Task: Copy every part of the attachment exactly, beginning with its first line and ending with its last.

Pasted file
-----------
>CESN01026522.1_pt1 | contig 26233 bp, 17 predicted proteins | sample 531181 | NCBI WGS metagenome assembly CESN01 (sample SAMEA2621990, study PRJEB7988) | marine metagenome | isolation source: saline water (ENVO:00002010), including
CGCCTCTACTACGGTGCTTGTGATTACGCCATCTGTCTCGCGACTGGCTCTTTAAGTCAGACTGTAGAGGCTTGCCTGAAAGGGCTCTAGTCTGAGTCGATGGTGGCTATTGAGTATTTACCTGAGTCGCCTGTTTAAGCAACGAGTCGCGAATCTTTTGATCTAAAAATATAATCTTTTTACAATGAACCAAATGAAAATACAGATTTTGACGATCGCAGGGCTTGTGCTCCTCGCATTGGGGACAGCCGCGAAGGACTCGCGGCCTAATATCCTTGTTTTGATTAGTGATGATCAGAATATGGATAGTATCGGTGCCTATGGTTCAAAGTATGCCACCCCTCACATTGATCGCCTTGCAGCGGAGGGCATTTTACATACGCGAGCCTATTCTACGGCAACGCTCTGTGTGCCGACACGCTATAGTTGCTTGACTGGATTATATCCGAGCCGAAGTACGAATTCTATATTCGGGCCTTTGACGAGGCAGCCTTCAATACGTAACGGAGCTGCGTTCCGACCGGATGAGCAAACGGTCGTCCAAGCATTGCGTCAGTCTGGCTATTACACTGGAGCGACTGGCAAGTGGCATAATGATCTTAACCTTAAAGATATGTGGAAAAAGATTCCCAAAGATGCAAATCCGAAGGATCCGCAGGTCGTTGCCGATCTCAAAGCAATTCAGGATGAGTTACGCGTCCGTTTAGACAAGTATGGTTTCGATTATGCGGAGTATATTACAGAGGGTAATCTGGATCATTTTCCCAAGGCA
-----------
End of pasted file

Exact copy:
>CESN01026522.1_pt1 | contig 26233 bp, 17 predicted proteins | sample 531181 | NCBI WGS metagenome assembly CESN01 (sample SAMEA2621990, study PRJEB7988) | marine metagenome | isolation source: saline water (ENVO:00002010), including
CGCCTCTACTACGGTGCTTGTGATTACGCCATCTGTCTCGCGACTGGCTCTTTAAGTCAGACTGTAGAGGCTTGCCTGAAAGGGCTCTAGTCTGAGTCGATGGTGGCTATTGAGTATTTACCTGAGTCGCCTGTTTAAGCAACGAGTCGCGAATCTTTTGATCTAAAAATATAATCTTTTTACAATGAACCAAATGAAAATACAGATTTTGACGATCGCAGGGCTTGTGCTCCTCGCATTGGGGACAGCCGCGAAGGACTCGCGGCCTAATATCCTTGTTTTGATTAGTGATGATCAGAATATGGATAGTATCGGTGCCTATGGTTCAAAGTATGCCACCCCTCACATTGATCGCCTTGCAGCGGAGGGCATTTTACATACGCGAGCCTATTCTACGGCAACGCTCTGTGTGCCGACACGCTATAGTTGCTTGACTGGATTATATCCGAGCCGAAGTACGAATTCTATATTCGGGCCTTTGACGAGGCAGCCTTCAATACGTAACGGAGCTGCGTTCCGACCGGATGAGCAAACGGTCGTCCAAGCATTGCGTCAGTCTGGCTATTACACTGGAGCGACTGGCAAGTGGCATAATGATCTTAACCTTAAAGATATGTGGAAAAAGATTCCCAAAGATGCAAATCCGAAGGATCCGCAGGTCGTTGCCGATCTCAAAGCAATTCAGGATGAGTTACGCGTCCGTTTAGACAAGTATGGTTTCGATTATGCGGAGTATATTACAGAGGGTAATCTGGATCATTTTCCCAAGGCA